With patience and quiet resolve, the volunteer tutors of Literacy Services of Indian River County help provide a sense of independence and pride to adult students seeking to improve their reading, communication and writing skills. Students from foreign countries hope to improve their English, while others are the forgotten 20 percent of the population who are functionally illiterate.
Their stories of literacy development were celebrated at last Friday’s Love of Literacy luncheon at the Vero Beach Country Club, applauding the determination of 327 students from 33 different countries this past year, and the dedication of volunteer tutors who provided 7,600 hours of instruction.
Literacy Services is the only organization in the county teaching adult literacy, and does so without any government funding. The organization relies solely on grants, donations and fundraisers such as the sold-out luncheon, co-chaired by board member Evelyn Mayerson, and Fran Mellett.
Board president Don Mann recognized the passion and direction provided by Executive Director Mary Silva, and noted that this past fiscal year was its best to date. He added that thanks to Suzie and Jeff Gomez the organization will soon have a Tutor Training Resource Center.
Mann presented the Barbara Levere Outstanding Service Award in absentia to Marianne Mannino, recognizing more than 10 years of service as a tutor, and her chairmanship of the 2013 Family Holiday Fest.
Silva presented the Nat Jackson Award, the organization’s highest honor, to Don and Sandy Mann for their unstinting support, noting, “I have had so many people say, ‘Where would you be without this couple?’”
The Manns both became tutors after attending a 2006 training workshop. Don has been a board member since 2009, becoming president in 2013. They have been hugely instrumental in securing funding, volunteers and awareness.
Two ESOL (English Speakers of Other Languages) Student of the Year Awards were presented. Since improving her English skills, Hungarian-born Erika Boter, whose tutor is Cynthia Hurst, registered for classes at Indian River State College and hopes to soon become a U.S. citizen. Martha Peralta, aided by tutor Kent Jones, has since been promoted to a management position at work and is studying cyber security at IRSC with a 3.5 GPA.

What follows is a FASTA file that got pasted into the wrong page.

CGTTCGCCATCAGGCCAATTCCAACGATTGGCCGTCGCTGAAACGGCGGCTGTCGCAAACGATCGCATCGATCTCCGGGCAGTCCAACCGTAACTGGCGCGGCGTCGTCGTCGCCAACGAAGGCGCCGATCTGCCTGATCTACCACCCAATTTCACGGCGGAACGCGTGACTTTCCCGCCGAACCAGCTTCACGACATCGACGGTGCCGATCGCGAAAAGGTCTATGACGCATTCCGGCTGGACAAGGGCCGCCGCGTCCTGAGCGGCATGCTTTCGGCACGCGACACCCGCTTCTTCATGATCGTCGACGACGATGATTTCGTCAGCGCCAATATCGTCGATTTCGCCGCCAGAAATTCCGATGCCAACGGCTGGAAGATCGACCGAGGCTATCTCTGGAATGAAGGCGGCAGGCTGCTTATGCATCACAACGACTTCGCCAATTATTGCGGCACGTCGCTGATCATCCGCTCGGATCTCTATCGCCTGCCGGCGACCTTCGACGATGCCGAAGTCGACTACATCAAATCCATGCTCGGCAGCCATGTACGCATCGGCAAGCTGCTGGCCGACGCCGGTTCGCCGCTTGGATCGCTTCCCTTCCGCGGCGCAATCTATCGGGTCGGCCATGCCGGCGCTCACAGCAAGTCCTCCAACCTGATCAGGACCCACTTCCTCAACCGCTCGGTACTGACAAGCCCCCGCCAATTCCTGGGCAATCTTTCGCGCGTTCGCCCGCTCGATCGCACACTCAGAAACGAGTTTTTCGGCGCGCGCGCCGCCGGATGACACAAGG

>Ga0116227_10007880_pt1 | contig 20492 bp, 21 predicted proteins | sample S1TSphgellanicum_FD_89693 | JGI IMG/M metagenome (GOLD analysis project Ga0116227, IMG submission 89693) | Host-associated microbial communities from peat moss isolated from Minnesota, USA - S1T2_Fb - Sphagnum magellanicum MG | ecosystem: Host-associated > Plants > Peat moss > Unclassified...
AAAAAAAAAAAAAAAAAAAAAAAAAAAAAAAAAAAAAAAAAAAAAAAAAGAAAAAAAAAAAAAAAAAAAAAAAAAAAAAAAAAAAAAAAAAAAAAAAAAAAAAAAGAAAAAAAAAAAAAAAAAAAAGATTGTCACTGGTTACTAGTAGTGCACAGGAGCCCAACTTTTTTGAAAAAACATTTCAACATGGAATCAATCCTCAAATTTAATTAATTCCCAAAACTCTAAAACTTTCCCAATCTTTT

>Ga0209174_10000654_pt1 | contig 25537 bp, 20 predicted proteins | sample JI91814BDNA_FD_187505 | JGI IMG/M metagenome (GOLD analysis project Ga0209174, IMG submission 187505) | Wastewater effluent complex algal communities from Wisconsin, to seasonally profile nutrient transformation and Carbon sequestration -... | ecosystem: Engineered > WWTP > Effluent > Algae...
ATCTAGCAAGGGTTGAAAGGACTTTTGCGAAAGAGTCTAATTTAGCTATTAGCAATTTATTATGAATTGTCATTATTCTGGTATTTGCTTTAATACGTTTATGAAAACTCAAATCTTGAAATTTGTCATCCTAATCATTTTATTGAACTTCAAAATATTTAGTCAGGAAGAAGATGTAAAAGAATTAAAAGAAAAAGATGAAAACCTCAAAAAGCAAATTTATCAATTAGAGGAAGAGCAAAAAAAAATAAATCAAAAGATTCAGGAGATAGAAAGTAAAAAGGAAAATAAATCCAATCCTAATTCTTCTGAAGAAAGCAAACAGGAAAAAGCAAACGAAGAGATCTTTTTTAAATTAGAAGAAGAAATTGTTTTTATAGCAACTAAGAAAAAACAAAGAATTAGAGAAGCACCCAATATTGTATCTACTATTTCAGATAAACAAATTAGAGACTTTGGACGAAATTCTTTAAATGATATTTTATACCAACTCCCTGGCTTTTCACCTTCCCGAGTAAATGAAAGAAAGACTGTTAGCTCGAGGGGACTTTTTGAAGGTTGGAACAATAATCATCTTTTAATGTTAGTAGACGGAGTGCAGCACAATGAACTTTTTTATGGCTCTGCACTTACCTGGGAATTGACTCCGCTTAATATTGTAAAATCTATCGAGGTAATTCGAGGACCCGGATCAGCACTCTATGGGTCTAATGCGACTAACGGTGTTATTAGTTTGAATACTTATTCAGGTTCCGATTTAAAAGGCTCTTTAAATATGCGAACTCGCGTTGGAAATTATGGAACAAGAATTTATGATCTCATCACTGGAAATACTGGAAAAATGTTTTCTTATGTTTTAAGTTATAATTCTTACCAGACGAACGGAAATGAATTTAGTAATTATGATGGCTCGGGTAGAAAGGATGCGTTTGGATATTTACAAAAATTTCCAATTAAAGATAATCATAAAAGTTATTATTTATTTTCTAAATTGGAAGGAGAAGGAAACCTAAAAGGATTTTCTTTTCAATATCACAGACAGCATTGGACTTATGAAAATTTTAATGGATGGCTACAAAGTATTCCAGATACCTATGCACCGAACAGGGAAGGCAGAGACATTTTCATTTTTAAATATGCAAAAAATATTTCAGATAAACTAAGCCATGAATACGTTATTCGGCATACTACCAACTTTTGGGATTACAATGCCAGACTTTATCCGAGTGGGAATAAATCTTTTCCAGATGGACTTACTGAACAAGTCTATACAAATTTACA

Two Literacy Student of the Year awards were also presented – the first to Korean-born Susan Popovites, whose tutor is Janet Amos. Although able to speak English, she couldn’t read the language, but now feels a sense of independence through literacy. Sam Bristol, whose tutor is Merry Parent, was unable to read simple sentences, but is now a deacon at his church and can read aloud to his Bible study class.
Mayerson introduced the guest speaker, saying of her friend and fellow-Windsor resident, “Cynthia Bardes is now working on a third book, Pansy in Venice. I wonder if we might someday have Pansy in Vero?” noting the two previous titles, Pansy at the Palace and Pansy in Paris.
Bardes shared her four-year journey, from dress and interior designer to children’s book author, which began quite literally by accident as she recuperated at the Beverly Hills hotel after being struck by a car. Her toy poodle Pansy and granddaughter Avery became the adorable subjects of the self-published books.
“It’s possibly the most interesting business and creative process I’ve ever had. It takes perseverance and work,” said Bardes, noting that she learned the “hard facts of children’s books” through trial and error and a little luck. “I can’t believe how serendipitous everything was. Each day something wonderful happened.”
Bardes credited much of the success to her illustrator, adding, “None of this would have happened without Virginia Ginger Best!”
Of Literacy Services, she said, “The integrity and simplicity is that the student gets to tell the tutor what he or she needs. Think of the fear and shame of illiterate adults. Let’s all help Mary Silva and this fantastic organization help adults to help themselves with literacy.”
Silva stressed the importance of adult literacy, noting that a child’s academic success is tied into the literacy skills of the caregiver, and that adult literacy is the key to combating generational illiteracy.